There is a growing problem of traumatic brain injuries in sports – or perhaps there is just greater testing and attention focused on these injuries – and the affects are both in the short-term and long-term. Former Minnesota Twin Cory Koskie, who suffered through troubles with concussions in his baseball career, described the experience as “exasperating.” Simple tasks like driving and reading become difficult. Short-term effects include: confusion, temporary amnesia, headaches, dizziness, ringing of the ears, nausea, slurred speech, and fatigue. One of the major difficulties with concussions is due to the very individual nature of its effects.
Although many advances in neuroscience have occurred over the years, it’s still pretty difficult for specialists to pin down the exact physiological triggers. As possibly outlandish as it may or may not sound, neuroscience researcher Mark Underwood, of Quincy Bioscience in Madison, WI, has gotten approval for a brain function treatment which involves a calcium protein found in jellyfish (“Gift from the Sea: How a protein from jellyfish fights the Aging Process”). Underwood writes, “As an apparent protective mechanism the brain elevates calcium levels within neurons after a trauma. …It’s the elevated calcium levels that inactivate and then kill the neurons, bringing about cognitive dysfunction, memory loss, and in some cases dementia in the athlete’s.” These chemical adjustments may take place days, weeks, months, and even years after the impact, writes Underwood. This is the individual nature of the problem.
It is the long-term effects of concussions that researchers find to be more problematic in treatment and diagnosis. “We are seeing a link between concussions of the playing field, and the early onset of chronic memory loss and dementia in many athletes,” writes Underwood. A “Quality-of-Life” study of retired players, commissioned by the NFL, reported that memory related diseases for sampled athletes were nineteen times higher than those who did not play.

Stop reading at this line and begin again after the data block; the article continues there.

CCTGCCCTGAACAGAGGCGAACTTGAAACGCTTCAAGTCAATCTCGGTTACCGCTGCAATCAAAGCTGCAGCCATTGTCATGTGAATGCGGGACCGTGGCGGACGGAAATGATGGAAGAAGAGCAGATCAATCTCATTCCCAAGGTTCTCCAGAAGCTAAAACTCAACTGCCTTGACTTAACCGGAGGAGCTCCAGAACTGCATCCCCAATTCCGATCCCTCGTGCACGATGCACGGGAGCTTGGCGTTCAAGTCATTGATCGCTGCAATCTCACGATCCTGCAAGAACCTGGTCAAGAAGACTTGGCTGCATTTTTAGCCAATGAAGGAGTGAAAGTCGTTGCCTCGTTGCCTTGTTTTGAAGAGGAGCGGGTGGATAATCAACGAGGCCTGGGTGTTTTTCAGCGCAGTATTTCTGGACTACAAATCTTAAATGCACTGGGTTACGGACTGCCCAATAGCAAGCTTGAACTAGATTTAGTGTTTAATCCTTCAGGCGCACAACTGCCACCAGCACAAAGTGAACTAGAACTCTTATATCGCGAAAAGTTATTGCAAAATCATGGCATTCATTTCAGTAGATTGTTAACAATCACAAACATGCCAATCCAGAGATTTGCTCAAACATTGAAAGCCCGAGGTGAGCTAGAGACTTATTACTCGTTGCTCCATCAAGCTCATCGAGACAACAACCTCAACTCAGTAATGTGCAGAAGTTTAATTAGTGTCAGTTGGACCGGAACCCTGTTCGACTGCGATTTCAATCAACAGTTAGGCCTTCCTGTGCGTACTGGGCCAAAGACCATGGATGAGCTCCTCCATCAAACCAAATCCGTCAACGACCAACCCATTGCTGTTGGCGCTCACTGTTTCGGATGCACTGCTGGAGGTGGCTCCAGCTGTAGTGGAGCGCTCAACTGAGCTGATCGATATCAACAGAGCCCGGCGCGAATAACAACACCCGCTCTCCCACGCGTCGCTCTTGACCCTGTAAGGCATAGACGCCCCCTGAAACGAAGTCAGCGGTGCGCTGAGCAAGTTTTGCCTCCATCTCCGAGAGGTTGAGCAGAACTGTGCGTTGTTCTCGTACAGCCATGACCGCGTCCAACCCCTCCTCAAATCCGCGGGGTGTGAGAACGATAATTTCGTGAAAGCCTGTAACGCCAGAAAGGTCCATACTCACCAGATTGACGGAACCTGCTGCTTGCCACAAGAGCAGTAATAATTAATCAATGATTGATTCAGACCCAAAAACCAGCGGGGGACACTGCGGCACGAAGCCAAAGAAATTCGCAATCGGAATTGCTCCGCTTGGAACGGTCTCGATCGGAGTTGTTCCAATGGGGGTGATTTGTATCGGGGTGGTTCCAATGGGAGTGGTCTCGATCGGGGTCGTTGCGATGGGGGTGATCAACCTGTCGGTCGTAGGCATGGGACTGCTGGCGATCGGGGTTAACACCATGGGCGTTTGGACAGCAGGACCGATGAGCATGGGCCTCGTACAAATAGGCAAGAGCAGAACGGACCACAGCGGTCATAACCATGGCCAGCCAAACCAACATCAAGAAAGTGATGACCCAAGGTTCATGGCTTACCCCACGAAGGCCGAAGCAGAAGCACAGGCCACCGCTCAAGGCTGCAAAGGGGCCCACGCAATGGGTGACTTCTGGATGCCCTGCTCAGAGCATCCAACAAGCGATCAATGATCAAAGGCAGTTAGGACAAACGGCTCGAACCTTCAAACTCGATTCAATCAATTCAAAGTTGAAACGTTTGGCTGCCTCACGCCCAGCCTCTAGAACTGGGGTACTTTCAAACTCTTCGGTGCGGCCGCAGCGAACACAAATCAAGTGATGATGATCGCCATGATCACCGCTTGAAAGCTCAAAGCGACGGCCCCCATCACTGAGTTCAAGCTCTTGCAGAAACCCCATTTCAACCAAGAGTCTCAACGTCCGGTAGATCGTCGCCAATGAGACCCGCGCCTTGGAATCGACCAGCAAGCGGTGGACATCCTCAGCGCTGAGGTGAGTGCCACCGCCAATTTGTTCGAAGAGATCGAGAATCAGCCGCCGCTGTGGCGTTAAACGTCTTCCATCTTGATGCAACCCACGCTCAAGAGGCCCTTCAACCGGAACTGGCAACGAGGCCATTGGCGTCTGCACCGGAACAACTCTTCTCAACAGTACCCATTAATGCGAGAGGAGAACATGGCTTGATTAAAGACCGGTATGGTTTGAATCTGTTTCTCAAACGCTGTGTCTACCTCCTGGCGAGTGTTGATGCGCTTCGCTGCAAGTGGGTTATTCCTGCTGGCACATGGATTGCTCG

This is important to note with regards to Justin Morneau, and the Twins organizations’ handling of the injury. Several teams in recent years have suffered bad publicity hits due to mishandling of traumatic brain injuries. The general feel amongst former athletes seems to show plenty of bad feelings towards organizations that downplayed the athletes’ suggestions of symptoms, with some athletes even claiming they were told “…(it’s) just in your head.” It seems like that should be all the more reason to pay close attention.
And while the Twins are handling the Justin Morneau situation well, you also have the NFL, which has strong considerations on the table to expand the regular season from 16 to 18 games. Fortunately the Vikings are handling the headache issues for star receiver Percy Harvin well, because the history of overall treatment of active and former players in the NFL isn’t good at all. And the demonstration of the desire to expand the season just doesn’t seem to jive with the physical fallout that already exists with retired football players. Obviously, nobody can be a fool and not think that additional revenue has the largest hand in the desire to expand the season.
The thing that seems to loom from the big picture is that this decision seems to be getting pushed through the same way that many faulty pursuits in society do; and all with the lessons of the BP oil spill, the many financial calamities due to mismanagement, the New Orleans levees never being properly fixed, and the “steroids era” of baseball, amongst plenty of other painful examples. Greed doesn’t end up good.
Somehow the impact of money must also add to calcium levels in brain cells. Calcium strengthens bones. The term “Bonehead” comes to mind. …Treat the players right.